In theory, the mass of the string, the tension and absolute pich are irrelevant as things are expressed in ratio.Michael Lazar wrote: ↑Sun Nov 05, 2017 3:16 pmThis is a question about saddle compensation. Does anyone here know how many cents a note fretted at the 12th fret will be flattened (lowered) for each millimeter of saddle setback using medium tension nylon strings tuned to A440, a 650mm scale and an action height of 4mm at fret 12? I can appreciate that the values may differ among the different string diameters and other variables but any sort of theoretic answer would be helpful.
The simple answer, in the real world, is 3 cents per millimetre.Michael Lazar wrote: ↑Sun Nov 05, 2017 3:16 pmDoes anyone here know how many cents a note fretted at the 12th fret will be flattened (lowered) for each millimeter of saddle setback using medium tension nylon strings tuned to A440, a 650mm scale and an action height of 4mm at fret 12?
Doan's answer is technically correct and responds directly to Michael's (over specified) question. You don't need to know the action, the material properties or the tuning to figure out the answer, as Doan correctly points out. However, in practice, Doan's response is problematical. The reason is that when you apply compensation at the saddle, it applies to all the notes on the fretboard and the open string. So the compensation will flatten the open string as well as the note fretted on the twelfth fret. Usually, the open string will then be tuned back up to pitch, which will also sharpen all the fretted notes. At the twelfth fret (half scale length) you get exactly half the tonal change that you might have thought you were going to get, so the "real world" answer is half of what Doan calculated.bacsidoan wrote: ↑Sun Nov 05, 2017 4:20 pm
In theory, the mass of the string, the tension and absolute pich are irrelevant as things are expressed in ratio.
The frequency of a vibrating string is calculated by this equation:
where:
l is length of the string
T is tension
Mu is mass per unit length
In this case l = 325 mm (at 12th fret)
Let's call f2 is the original frequency at 325 mm and f1 is the frequency at 326 mm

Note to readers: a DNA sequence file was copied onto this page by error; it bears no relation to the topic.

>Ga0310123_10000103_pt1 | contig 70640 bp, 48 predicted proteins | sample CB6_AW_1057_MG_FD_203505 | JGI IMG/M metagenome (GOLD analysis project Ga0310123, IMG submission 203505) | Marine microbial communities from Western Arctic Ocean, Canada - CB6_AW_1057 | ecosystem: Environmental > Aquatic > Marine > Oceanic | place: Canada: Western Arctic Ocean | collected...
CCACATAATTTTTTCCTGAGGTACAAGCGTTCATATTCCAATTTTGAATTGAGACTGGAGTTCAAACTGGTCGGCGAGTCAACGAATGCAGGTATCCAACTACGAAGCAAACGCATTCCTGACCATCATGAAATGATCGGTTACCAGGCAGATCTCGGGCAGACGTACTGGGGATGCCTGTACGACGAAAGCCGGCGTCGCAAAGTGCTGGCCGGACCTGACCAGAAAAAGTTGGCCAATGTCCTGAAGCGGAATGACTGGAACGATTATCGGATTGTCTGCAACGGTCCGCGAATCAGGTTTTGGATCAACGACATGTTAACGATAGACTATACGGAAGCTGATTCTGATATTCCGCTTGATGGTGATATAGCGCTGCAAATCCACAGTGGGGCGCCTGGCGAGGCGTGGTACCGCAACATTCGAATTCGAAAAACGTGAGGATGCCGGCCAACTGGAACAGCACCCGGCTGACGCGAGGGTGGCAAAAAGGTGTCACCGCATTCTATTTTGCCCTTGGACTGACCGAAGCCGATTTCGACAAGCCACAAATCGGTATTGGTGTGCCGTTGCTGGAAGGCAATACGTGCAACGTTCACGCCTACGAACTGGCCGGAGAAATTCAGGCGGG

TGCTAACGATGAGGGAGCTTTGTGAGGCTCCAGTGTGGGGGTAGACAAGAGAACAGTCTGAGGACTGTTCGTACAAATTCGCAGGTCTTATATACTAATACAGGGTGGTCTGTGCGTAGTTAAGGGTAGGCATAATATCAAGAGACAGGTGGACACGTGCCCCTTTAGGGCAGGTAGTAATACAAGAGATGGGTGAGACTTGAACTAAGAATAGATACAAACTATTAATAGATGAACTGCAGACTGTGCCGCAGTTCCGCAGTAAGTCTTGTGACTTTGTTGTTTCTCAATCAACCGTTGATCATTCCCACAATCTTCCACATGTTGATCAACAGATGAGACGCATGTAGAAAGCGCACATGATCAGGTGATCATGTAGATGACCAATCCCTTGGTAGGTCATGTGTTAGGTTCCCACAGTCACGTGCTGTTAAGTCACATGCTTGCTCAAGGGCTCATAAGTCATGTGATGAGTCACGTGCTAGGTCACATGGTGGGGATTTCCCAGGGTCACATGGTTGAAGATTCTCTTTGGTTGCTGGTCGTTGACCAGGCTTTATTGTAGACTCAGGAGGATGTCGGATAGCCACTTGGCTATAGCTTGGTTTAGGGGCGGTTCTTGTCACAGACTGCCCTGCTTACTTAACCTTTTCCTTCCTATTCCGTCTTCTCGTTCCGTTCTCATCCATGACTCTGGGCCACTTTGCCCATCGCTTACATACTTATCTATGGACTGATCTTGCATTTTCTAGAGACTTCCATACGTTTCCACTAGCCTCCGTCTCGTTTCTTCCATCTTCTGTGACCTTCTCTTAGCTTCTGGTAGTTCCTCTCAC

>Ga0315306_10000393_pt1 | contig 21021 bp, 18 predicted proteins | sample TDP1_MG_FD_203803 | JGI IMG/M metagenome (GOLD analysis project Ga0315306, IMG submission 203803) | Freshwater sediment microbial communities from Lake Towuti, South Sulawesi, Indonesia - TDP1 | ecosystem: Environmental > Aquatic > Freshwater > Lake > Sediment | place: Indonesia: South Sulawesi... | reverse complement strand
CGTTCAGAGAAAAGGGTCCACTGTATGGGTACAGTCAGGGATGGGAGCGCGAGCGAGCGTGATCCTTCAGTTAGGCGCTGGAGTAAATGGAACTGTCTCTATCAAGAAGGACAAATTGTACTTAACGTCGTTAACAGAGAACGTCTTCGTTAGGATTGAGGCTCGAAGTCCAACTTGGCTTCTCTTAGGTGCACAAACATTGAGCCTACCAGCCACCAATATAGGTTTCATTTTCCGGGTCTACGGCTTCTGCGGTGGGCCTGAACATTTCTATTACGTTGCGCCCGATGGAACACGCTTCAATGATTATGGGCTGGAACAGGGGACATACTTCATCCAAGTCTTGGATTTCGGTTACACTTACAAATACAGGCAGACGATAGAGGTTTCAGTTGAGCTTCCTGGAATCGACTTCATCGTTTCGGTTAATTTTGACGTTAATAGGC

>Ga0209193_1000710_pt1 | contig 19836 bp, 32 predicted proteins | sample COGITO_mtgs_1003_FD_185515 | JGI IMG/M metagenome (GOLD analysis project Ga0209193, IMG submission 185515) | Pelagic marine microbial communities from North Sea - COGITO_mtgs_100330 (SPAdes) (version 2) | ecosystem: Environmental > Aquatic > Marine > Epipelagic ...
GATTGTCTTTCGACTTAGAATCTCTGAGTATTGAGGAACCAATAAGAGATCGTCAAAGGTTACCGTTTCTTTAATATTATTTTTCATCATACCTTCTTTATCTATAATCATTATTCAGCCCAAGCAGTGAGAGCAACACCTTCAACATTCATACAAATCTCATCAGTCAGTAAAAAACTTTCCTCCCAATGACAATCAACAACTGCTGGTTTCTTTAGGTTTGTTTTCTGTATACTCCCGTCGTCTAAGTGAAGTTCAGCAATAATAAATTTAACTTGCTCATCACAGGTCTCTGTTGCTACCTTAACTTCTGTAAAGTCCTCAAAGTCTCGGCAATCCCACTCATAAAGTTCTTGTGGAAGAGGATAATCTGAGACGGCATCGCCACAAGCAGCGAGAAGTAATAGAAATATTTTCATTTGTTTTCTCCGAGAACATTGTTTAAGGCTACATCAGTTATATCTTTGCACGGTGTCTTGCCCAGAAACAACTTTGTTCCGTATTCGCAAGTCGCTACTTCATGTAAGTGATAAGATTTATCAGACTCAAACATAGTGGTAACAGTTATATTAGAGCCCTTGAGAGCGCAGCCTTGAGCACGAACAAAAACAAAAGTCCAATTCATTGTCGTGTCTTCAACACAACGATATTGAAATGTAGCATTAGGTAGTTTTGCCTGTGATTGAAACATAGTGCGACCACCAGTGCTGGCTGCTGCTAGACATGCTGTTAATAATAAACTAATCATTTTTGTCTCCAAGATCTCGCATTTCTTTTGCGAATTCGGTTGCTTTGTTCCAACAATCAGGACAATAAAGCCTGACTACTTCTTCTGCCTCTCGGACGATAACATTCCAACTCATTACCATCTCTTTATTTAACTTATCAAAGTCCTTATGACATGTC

One can easily see that the ratio f2/f1 is 326/325 = 1.0030769230769230769230769230769
From this one can derive the cent calculation between two frequencies according to this equation:
Plug in the number. The interval between f2 and f1 is 5.32 cents. In other words, each mm of saddle setback will drop the pitch by 5.32 cents at the 12th fret.
This is just a simplified calculation for 12th fret. If one goes up the register, the compensation will be progressively more and vice versa, progressive less for the lower registers.
Of course you are correct. I'm aware of that. I just tried to answer the OP's question directly. My calculation is based on the premise that if you keep everything the same and just move the saddle back 1 mm, the pitch at the 12th fret will drop by 5.32 cents. The pitck at the open string will drop half of it which is 2.66 cents. After the saddle compensation, if the player turn up the tension of the string to negate the 2.66 cent drop to keep the guitar open string back in tune then the fretted note at the 12th fret will drop 2.66 cents from the original frequency.Trevor Gore wrote: ↑Sun Nov 05, 2017 11:44 pmThe simple answer, in the real world, is 3 cents per millimetre.Michael Lazar wrote: ↑Sun Nov 05, 2017 3:16 pmDoes anyone here know how many cents a note fretted at the 12th fret will be flattened (lowered) for each millimeter of saddle setback using medium tension nylon strings tuned to A440, a 650mm scale and an action height of 4mm at fret 12?